objectively examine their products or services, asking such questions as: Is my internal operation working smoothly? Can I improve my product or service in any way? Is production running as efficiently as possible? Can I expand my product or service portfolios to reach new markets and customers?
Todays businesspeople must also evaluate their information systems: Do they effectively support their way of working? Do the systems adapt easily to change? Is information used as an important strategic resource in the business? Is the information adequate and correct? All businesses will benefit by gaining a deeper understanding of how their business interacts with its environment, which comes from honestly answering these questions.
In todays marketplaces, information systems no longer merely support businesses. Increasingly, they are an integral part of them. All businesses make some use of information technology, and it is important that their systems be designed to support them. The business is, after all, what defines the requirements of the information systems.
To answer these questions, it is essential to make a model of the business, a simplified view of a complex reality (Figure 1. ). It is a means of creating abstraction; it enables you to eliminate irrelevant details and focus on one or more important aspects at a time. Effective models also facilitate discussions among different stakeholders in the business, helping them to reach agreement on the key fundamentals and to work toward common goals. Finally, a business model can be the basis for other models, for different information systems that support the business, for example. Modeling is an accepted and established means of analyzing and designing software. To create appropriate software, the businesses in which the software systems operate must also be modeled, understood, and improved as required.
Figure 1.1: A business model is a simplified view of a business. A business model is an abstraction of how a business functions. Its details differ according to the perspective of the person creating the model, each of whom will naturally have a slightly different viewpoint of the goals and visions of the business, including its efficiency and the various elements that are acting in concert within the business. This is normal, and the business model will not completely resolve these differences. What the business model will do is provide a simplified view of the business structure that will act as the basis for communication, improvements, or innovations, and define the information systems requirements that are necessary to support the business. It isnt necessary for a business model to capture an absolute picture of the business or to describe every business detail.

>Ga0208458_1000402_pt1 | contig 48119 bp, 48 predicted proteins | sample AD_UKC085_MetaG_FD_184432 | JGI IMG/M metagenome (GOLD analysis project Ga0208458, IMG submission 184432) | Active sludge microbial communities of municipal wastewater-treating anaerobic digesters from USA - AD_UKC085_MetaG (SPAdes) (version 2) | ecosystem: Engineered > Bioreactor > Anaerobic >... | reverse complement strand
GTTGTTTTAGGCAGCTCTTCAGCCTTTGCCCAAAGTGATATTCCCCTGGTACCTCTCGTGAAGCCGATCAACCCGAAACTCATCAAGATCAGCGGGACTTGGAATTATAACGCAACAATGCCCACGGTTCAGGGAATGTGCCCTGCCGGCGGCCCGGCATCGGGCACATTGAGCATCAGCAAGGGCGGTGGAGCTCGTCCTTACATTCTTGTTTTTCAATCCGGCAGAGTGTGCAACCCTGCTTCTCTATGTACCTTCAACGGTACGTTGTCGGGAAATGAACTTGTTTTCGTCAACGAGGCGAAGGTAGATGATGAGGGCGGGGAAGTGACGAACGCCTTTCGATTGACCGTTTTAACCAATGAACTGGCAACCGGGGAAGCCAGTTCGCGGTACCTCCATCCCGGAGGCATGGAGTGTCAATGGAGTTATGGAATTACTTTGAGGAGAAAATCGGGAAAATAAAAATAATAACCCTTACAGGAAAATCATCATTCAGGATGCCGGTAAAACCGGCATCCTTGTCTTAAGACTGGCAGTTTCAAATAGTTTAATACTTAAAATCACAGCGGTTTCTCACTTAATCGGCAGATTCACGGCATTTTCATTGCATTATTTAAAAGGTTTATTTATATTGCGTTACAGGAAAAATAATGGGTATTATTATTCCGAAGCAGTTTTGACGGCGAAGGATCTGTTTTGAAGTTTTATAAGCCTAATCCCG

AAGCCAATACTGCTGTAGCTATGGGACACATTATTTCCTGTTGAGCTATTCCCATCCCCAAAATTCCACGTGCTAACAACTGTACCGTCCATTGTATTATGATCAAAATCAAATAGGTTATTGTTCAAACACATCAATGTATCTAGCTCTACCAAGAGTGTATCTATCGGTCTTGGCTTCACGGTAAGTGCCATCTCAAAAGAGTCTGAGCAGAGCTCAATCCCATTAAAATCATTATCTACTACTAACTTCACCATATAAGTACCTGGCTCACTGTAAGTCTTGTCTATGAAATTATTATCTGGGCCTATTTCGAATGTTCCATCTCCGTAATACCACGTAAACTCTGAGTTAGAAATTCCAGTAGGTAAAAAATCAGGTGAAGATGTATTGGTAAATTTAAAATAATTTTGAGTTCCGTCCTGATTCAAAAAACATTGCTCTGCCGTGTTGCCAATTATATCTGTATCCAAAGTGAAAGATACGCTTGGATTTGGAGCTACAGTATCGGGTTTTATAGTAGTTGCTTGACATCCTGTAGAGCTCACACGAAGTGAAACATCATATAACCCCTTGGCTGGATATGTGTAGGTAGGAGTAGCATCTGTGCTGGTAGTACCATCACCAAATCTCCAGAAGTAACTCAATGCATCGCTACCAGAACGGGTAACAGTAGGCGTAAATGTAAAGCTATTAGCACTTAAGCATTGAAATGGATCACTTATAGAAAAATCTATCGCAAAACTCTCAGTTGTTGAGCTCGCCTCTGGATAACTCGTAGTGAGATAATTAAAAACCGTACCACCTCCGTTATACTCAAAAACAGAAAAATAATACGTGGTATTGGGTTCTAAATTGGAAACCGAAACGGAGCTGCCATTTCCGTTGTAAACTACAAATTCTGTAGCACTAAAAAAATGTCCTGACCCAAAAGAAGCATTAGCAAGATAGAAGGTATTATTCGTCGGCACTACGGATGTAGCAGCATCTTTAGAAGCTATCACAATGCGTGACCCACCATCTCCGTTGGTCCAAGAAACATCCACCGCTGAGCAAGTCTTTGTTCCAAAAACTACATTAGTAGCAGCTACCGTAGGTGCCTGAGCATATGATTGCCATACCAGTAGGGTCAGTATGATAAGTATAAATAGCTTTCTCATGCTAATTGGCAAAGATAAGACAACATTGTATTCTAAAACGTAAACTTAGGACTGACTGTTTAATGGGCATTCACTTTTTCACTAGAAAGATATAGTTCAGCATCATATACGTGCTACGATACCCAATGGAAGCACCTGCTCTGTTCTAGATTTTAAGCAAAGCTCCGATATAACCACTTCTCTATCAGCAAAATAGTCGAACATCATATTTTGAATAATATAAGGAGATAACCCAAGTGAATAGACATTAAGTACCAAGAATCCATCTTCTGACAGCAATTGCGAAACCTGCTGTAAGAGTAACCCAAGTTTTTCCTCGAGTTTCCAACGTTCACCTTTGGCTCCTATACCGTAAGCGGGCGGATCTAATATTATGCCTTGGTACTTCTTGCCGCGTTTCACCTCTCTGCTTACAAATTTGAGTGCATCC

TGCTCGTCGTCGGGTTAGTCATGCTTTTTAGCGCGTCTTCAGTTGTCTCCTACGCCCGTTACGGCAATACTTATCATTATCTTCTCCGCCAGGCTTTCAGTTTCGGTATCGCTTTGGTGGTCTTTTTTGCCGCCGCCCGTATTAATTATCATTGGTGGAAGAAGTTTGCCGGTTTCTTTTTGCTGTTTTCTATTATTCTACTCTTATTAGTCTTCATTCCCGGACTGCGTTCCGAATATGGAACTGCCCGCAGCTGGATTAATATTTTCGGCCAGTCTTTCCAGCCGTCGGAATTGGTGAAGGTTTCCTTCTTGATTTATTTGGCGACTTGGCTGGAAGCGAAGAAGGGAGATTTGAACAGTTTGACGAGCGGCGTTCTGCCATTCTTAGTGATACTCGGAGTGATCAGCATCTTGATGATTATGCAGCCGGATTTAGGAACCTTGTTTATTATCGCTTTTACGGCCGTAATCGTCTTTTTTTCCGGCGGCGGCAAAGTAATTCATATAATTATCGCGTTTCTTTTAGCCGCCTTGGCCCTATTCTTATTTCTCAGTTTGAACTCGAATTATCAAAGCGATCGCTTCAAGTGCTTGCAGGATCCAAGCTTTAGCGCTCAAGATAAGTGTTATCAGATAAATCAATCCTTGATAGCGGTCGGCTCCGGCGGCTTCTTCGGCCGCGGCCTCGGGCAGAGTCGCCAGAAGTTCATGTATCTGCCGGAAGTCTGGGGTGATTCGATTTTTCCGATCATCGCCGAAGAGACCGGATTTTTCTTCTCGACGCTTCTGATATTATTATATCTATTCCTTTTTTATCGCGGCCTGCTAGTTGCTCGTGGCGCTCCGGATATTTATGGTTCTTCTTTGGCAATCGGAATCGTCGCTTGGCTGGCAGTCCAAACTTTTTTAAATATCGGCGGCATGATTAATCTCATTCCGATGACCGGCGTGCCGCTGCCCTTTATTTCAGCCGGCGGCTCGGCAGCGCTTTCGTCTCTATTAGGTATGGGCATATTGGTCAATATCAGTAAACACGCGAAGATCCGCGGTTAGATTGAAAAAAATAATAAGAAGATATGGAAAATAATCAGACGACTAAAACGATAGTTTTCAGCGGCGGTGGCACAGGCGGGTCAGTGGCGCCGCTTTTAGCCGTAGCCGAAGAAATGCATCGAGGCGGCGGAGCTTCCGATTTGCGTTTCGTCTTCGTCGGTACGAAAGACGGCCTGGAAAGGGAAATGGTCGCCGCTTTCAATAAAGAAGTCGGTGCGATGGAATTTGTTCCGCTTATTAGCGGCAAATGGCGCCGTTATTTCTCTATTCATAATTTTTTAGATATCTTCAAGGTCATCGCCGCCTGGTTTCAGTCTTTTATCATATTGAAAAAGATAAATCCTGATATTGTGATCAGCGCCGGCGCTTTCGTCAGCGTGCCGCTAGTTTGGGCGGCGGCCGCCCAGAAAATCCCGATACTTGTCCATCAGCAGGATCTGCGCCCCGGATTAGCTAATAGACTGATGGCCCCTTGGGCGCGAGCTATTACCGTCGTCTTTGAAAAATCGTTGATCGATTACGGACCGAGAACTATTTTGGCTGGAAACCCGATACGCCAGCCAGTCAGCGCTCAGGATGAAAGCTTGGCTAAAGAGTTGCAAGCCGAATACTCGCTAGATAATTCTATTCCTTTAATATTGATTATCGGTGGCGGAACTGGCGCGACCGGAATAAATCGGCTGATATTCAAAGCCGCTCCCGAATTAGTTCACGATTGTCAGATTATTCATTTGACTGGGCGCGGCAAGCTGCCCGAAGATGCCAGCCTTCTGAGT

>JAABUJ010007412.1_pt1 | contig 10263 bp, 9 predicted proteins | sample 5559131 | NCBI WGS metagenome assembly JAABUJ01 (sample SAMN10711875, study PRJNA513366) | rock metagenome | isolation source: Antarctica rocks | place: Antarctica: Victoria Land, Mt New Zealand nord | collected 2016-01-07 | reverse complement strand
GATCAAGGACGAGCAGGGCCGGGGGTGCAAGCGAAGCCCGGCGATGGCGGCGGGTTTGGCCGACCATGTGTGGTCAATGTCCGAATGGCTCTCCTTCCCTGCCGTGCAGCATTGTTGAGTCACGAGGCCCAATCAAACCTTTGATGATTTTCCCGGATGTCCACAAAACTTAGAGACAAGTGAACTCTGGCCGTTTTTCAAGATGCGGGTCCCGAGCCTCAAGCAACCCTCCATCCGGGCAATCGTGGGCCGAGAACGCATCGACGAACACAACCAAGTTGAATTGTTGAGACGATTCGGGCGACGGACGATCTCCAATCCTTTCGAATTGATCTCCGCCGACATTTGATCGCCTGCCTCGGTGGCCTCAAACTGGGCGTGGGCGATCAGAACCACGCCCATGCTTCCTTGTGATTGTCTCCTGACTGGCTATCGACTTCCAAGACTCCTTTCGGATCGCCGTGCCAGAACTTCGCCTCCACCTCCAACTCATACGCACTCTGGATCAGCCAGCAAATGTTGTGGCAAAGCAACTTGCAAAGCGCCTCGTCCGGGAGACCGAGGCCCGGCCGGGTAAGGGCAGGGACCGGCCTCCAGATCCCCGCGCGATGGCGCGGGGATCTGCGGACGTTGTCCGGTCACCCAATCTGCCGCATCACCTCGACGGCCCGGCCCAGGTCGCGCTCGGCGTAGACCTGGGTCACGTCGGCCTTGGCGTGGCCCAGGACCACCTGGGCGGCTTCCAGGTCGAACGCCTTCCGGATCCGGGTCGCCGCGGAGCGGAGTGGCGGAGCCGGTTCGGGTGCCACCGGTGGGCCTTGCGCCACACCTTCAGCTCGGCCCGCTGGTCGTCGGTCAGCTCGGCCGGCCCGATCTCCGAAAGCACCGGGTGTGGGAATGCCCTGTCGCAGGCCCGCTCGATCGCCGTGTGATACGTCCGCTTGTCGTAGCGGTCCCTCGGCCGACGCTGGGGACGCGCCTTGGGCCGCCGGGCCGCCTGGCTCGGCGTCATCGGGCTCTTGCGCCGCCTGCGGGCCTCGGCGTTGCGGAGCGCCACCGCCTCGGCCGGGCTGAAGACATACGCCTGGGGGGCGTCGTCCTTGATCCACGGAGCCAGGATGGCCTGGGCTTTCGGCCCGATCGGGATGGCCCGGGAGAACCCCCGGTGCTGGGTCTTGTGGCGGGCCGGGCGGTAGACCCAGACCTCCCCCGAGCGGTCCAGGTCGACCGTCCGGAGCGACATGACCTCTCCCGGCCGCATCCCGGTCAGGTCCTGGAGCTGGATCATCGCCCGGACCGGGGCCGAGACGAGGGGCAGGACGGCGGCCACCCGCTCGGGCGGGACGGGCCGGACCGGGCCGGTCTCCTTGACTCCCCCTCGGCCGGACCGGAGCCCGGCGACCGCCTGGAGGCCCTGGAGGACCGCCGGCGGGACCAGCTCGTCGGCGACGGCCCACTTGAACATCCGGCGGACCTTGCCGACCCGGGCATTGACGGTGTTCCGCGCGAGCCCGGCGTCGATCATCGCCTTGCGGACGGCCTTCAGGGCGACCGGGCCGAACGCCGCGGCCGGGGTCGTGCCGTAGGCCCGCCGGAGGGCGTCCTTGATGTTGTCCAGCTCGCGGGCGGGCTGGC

The business model is the focal point around which business is conducted or around which business operations are improved. The evolving models also help the developers structure and focus their thinking. Working with the models increases their understanding of the business and, hopefully, their awareness of new opportunities for improving business.
The word business in this context is used as a broad term. The businesses that can be modeled with the techniques presented in this book do not have to be profit making (e.g., a relief organization for the homeless or for war victims is also a business that needs to be organized as effectively as possible). Any type of ongoing operation that has or uses resources and has one or more goals can be referred to as a business. The owner of the business sets the goals and allocates resources to make the business run. The business modeler then creates the structure, designs the processes, and allocates the resources in order to achieve the goals. The system developer then adapts, designs, or develops appropriate information systems that support the running of the business.